While the media discusses the details of the shooting and whether or not it was a hate crime, or mental illness, or if he was a “lone wolf.” Other media – or “alternative” media – discusses how not calling it terrorism is a double standard, calling it mental illness belies the racism that the US is built on and calling him a lone wolf goes back to the terrorism argument.
While this is all true, retreading this ground over and over again risks lending more importance to these ideas than they deserve. Again, while these ideas are true and worth noting we must understand the assumptions that these ideas are built on. The first big one is whether or not we call this terrorism. To be blunt, who cares?
The idea here is that this term still has a chance of meaning something and the people who are pointing out that this shooting falls within the “definition” of terrorism risks seeming naïve.
Hopefully, we have long ago reached a point of understanding that the term “terrorism” is merely a tool in the state’s arsenal of fear. In other words, lets think of it this way – what difference would it make if tomorrow the state did come out and call it terrorism? Would it change the nature of the act or the nature of the state? Both of which are racist. Admittedly, it could open the investigation to different departments and bring in more money because of the technical reclassification as an “act of terrorism,” but in this case that would, most likely, have little effect.
So while it seems like making this argument is an attack against the status quo or the state, in essence, it is giving the state too much credit and possibly legitimizing it. Its like saying “we know deep down you’re a good state – if you would only straighten up and fly right.”
As mentioned above, the lone wolf argument is essentially the same thing. The media might say he is a lone wolf while the alternative media jumps to point out the history of these sorts of acts and the fascist white supremacists groups in the world which are seldom talked about.
Again this is true – and needs to be talked about. For it is part of the problem that these groups are bigger than people might think. One is reminded of Golden Dawn. However, it seems that this two sided debate risks falling in the same hole as the terrorism debate. This is at best a technicality. What I mean by that is that most people agree this was a racist act, and most people know this guy is not the only racist in the world, so we can go ahead and say he is part of a larger trend. While it is important to recognize this lets not over emphasize it, because there are bigger issues at stake.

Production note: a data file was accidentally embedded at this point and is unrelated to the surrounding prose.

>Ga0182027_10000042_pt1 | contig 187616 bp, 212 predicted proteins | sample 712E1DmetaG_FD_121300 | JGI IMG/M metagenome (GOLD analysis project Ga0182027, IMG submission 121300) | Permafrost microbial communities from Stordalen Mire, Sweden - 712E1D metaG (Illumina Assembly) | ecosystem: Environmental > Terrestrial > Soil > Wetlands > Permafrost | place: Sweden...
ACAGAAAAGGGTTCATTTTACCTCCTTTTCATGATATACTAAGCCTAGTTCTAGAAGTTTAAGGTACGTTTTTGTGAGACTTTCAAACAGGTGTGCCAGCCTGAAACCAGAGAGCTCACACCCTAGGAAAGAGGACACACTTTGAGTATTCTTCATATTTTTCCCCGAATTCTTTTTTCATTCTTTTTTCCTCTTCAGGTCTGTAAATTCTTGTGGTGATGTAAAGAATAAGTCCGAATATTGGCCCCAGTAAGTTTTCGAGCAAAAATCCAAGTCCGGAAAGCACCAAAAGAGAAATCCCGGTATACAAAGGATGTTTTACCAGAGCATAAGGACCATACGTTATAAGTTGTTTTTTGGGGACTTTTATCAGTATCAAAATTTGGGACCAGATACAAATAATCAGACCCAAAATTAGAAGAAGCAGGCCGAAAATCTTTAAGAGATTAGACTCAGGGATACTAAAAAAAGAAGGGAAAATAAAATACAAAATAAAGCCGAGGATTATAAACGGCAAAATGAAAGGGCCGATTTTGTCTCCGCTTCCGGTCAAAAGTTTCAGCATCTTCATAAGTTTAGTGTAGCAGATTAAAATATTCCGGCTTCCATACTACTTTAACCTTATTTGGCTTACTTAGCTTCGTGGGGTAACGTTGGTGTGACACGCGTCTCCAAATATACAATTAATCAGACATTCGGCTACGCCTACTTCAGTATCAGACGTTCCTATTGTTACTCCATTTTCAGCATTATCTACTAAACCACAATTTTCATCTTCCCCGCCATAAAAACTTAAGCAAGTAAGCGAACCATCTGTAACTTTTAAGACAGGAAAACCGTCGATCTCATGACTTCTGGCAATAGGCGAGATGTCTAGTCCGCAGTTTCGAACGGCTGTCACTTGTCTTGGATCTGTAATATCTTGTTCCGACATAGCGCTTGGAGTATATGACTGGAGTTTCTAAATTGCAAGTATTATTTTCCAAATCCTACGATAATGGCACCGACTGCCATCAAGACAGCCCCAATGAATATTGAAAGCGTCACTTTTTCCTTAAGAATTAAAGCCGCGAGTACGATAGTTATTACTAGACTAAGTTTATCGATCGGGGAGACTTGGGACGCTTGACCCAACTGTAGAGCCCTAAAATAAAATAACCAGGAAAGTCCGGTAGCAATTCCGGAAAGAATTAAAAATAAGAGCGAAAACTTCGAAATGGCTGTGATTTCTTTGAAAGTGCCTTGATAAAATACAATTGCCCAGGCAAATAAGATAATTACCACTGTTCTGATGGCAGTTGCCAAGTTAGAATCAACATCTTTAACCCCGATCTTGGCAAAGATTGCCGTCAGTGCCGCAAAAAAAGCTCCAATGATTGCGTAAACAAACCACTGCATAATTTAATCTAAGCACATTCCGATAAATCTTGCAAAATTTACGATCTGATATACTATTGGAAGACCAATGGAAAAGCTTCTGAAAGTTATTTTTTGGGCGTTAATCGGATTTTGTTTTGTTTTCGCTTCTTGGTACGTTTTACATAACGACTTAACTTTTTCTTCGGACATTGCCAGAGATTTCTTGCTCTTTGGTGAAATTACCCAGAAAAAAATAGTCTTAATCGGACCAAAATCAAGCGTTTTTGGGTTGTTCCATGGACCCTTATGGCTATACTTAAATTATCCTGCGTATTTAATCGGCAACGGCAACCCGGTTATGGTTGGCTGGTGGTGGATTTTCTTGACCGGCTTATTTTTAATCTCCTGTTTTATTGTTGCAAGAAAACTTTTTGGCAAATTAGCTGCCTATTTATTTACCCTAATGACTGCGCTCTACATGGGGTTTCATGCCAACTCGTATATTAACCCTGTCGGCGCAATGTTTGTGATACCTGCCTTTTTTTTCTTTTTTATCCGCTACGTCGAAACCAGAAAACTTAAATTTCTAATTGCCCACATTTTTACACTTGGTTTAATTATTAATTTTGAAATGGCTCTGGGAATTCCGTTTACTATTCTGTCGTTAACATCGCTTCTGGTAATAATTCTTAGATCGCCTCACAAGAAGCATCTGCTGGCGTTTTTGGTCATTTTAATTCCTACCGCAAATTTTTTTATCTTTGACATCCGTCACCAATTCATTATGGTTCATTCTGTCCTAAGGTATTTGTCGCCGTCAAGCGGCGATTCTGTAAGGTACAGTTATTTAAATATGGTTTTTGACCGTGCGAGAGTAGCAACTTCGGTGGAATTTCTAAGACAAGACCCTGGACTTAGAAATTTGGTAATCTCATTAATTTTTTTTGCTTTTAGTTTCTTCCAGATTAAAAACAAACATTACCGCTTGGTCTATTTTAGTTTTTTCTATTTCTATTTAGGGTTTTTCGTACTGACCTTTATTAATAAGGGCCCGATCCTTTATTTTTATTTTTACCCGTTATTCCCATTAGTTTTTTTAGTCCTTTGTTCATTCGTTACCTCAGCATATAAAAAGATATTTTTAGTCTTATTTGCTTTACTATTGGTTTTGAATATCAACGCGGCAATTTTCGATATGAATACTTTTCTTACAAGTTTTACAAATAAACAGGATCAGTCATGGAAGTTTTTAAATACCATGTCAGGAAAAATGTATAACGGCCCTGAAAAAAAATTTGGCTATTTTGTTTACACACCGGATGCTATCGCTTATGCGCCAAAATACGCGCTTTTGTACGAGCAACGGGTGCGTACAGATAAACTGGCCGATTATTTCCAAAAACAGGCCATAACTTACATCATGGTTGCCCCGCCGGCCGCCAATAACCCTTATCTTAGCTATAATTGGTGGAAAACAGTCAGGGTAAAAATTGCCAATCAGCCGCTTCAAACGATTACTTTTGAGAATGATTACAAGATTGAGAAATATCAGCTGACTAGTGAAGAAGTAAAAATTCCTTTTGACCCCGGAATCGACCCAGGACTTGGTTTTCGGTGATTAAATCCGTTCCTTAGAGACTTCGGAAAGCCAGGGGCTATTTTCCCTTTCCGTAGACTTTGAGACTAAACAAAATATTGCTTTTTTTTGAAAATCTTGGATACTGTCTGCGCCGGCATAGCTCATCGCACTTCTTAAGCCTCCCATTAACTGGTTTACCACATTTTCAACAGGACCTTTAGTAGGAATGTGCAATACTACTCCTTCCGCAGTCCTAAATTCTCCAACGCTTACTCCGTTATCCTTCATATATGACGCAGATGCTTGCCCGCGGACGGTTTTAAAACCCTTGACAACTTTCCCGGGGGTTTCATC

Lastly, in the media, people are talking about the issue of mental illness. Out of these three issues that are being discussed in the media this one is the most important. We don’t want this to be written off as a mental disorder. Here are two reasons why: 1. As with the above mentioned ideas: this act was not an isolated incident and was part of a larger picture. 2. And more importantly – This was a political act. And it is scary to think of political acts as mental disorders. This guy is our enemy, not some sick person who should be pitied. I shutter to think of my own political ideals being called a mental or social disorder.
As a side note this is what the state fears the most about this kind of act. The very fact that it is political.
Ok, this brings me to the 2nd part of this essay. I have said that these three ideas that are being discussed in the media have differing degrees of importance but on the whole they are not that important and miss the mark of the real issues.
The real issue is institutional racism vs. individual racism. While events like this are extremely tragic and happen way too often, they are minor when compared to the effects of institutional racism. Here is an excerpt that explains these two types of racism better than I can.
“Racism is both overt and covert. It takes two, closely related forms: individual whites acting against individual blacks, and acts by the total white community against the black community. We call these individual racism and institutional racism. The first consists of overt acts by individuals, which cause death, injury or the violent destruction of property. This type can be recorded by television cameras… The second type is less overt, far more subtle, less identifiable in terms of specific individuals committing the acts… [it] originates in the operation of established and respected forces in the society, and thus receives far less public condemnation than the first type.
When white terrorists bomb a black church and kill five black children, that is an act of individual racism, widely deplored by most segments of the society. But when in that same city – Birmingham, Alabama – five hundred black babies die each year because of the lack of proper food, shelter and medical facilities, and thousands more are destroyed and maimed physically, emotionally and intellectually because of conditions of poverty and discrimination in the black community, that is a function of institutional racism. When a Black family moves into a home in a white neighborhood and is stoned, burned or routed out, they are victims of an overt act of individual racism which many people will condemn – at least in words. But it is institutional racism that keeps black people locked in dilapidated slum tenements, subject to the daily prey of exploitative slumlords, merchants, loan sharks and discriminatory real estate agents. The society either pretends it does not know of this latter situation, or is in fact incapable of doing anything meaningful about it.”
– From “Black Power” by Stokely Carmichael and Charles Hamilton
In closing, lets realize that the real issue here is changing the deep social issues of race relations in this country and not whether or not we take down a flag.